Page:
Three Quarter-Tone Pieces (Chapter Two)
At this point, the relationship between Agnes and Zoe is still in its early stages, but odd topics are already making their way in, such as witnessing one’s own burial, or the tagline “what have you done today to deserve your eyes”? It would be swell to have Ives’s microtonal “Three pieces” hang over the story like a thin veil – “Largo” prefiguring the shift in power balance, “Allegro” piercing the veil with its sudden strikes of dissonant piano, and the ending of “Chorale” matching the reader’s incredulity: are you really hearing this? Are you really reading this?
Concord – 1. Emerson (Chapter Three, first half)
“Concord” is another of Ives’s most famous works, and Emerson concerns the theme of transcendentalism. Transcendentalism was “a movement of writers and philosophers in New England who were loosely bound together by adherence to an idealistic system of thought based on a belief in the essential unity of all creation, the innate goodness of humanity, and the supremacy of insight over logic and experience for the revelation of the deepest truths.” We believe this is the best fit for the start of chapter three, where the relationship between Agnes is Zoe is defined by the newly agreed-upon bond between them, with Agnes perceiving Zoe as a savior and ready to accept assignments from her. Those assignments start out as blend of the spiritual (spirituality was a major theme of Ralph Waldo Emerson’s works) and the profane, concoted by Zoe in order to instill a permanent change in Agnes, to “liberate” her. As we get a glimpse of Zoe’s real darkness, it becomes clear that she might not be anything more than a predator who has found her perfect prey.
Central Park In The Dark (Chapter Three, last half)
Again, one of Ives’s famous works is an excellent match for the moral dilemma Agnes finds herself pondering at the end of Chapter Three, “Salamander in the Park”. With night approaching, she debates whether she should take a life in order to please Zoe, and Ives puts the listener in a special place, alternating spectral strings and quiet with a panic-inducing last half consisting of piano stabs that grow in frightful intensity. This is simply unlike anything you’ve heard before, and the point of the book where Ballard’s brand of hallucinatory madness starts to creep in.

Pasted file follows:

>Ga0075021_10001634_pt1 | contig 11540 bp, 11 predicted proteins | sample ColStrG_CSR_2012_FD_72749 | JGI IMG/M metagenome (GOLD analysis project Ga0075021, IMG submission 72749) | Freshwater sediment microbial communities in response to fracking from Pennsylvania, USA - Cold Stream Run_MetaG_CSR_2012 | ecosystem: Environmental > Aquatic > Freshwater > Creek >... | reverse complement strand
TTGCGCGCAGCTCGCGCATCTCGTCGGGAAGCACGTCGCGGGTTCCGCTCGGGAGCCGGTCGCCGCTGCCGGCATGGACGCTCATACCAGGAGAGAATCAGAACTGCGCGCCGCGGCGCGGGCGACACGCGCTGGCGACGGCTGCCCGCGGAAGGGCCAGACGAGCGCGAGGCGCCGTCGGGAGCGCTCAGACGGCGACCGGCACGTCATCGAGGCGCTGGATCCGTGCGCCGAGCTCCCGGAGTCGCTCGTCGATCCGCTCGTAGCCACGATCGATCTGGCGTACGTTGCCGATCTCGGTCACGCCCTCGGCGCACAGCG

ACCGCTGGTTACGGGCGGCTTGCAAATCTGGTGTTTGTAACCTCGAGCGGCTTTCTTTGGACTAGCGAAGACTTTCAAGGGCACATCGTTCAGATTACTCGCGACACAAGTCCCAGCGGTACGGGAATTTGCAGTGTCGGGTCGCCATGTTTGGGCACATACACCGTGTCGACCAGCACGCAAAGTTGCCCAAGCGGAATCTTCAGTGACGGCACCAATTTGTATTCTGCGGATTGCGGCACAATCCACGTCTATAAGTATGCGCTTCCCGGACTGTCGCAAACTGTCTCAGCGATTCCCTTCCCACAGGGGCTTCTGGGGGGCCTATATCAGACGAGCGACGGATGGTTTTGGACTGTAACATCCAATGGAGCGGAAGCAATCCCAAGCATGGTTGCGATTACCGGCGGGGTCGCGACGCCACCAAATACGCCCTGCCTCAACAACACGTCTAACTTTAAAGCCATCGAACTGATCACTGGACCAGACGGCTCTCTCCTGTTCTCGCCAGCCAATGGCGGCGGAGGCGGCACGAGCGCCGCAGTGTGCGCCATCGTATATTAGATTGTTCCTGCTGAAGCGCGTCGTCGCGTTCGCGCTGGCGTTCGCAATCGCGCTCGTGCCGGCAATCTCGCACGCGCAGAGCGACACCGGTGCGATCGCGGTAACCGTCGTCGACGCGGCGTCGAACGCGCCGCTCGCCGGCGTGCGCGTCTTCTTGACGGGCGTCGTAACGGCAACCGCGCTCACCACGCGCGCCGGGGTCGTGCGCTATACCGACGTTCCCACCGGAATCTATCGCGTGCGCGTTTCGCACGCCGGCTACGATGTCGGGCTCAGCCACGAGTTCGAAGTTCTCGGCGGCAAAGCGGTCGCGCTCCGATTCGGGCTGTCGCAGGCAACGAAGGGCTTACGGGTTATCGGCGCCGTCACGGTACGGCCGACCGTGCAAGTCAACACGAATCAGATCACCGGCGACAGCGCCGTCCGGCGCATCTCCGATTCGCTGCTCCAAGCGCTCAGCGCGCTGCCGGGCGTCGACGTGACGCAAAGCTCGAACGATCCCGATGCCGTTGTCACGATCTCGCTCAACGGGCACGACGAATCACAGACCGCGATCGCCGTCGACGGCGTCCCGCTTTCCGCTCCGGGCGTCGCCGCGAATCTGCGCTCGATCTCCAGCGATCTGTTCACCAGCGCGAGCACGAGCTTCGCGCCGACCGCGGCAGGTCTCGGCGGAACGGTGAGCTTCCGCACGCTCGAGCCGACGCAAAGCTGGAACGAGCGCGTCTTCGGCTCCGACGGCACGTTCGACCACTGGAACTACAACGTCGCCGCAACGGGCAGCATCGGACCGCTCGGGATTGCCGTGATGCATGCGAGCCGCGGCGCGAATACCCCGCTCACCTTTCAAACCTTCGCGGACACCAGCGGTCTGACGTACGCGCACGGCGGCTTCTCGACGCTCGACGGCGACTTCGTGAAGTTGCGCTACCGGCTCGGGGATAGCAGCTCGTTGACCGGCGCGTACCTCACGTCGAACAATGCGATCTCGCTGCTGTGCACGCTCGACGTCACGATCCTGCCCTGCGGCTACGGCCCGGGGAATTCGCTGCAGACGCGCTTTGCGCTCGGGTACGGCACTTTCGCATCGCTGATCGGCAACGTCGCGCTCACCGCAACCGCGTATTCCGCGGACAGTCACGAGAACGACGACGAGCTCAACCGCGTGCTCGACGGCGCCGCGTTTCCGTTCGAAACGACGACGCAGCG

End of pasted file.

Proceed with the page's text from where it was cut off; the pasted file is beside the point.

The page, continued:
Universe Symphony (Chapters Four and Five)
By now, you’re right where LaRocca wants you to be, so there is nothing that could match the terrifying feel of the writing and the presentation other than “Universe Symphony“, an unfinished work that has been posthumously reconstructed and performed both by L. Austin and Johnny Reinhard. The version we recommend is Reinhard’s, a truly apocalyptic composition that will maximize your reading enjoyment of the tension-filled final two chapters, with reviews citing that “it manages to capture the many contradictory facets of Ives“.
Some descriptions also say that “from its otherworldly opening bleat to a stalwart if unsettling march and final fade (…) a substantial realization of the composer’s visionary aims, the Universe Symphony is nothing short of spectacular“, call it “loud yet intimate, (…) nontraditional, a huge sonic splash, grandiose“, and its reach “endless“. We feel that that is exactly what LaRocca aimed at while writing the novella’s final chapters – while the whole novella might be described as “microtonal”, with words and especially meanings “residing between usual words”, whether he succeeded or not at delivering a great finale is left entirely to the reader’s opinion.
Our job is done: we’ll leave you with “Universe Symphony” and those final chapters, and LaRocca’s novella might prove to be one of the finest horror movies in the near future, if one decides to incorporate Charles Ives’s music in order to enrich the story – one of the most unsettling explorations of the darkness inside the human soul – and provide a sonic soundscape that can rival those created by David Lynch, Peter Strickland, Robert Eggers or John Carpenter.
“Beauty in music is too often confused with something that lets the ear lie back in an easy chair. Many sounds that we are used to do not bother us, and for that reason we are inclined to call them beautiful. Frequently—possibly almost invariably—analytical and impersonal test will show that when a new or unfamiliar work is accepted as beautiful on its first hearing, its fundamental quality is one that tends to put the mind to sleep.” – Charles Ives
Featured Image is “Cognitive Dissonance” by Angelina Tamez.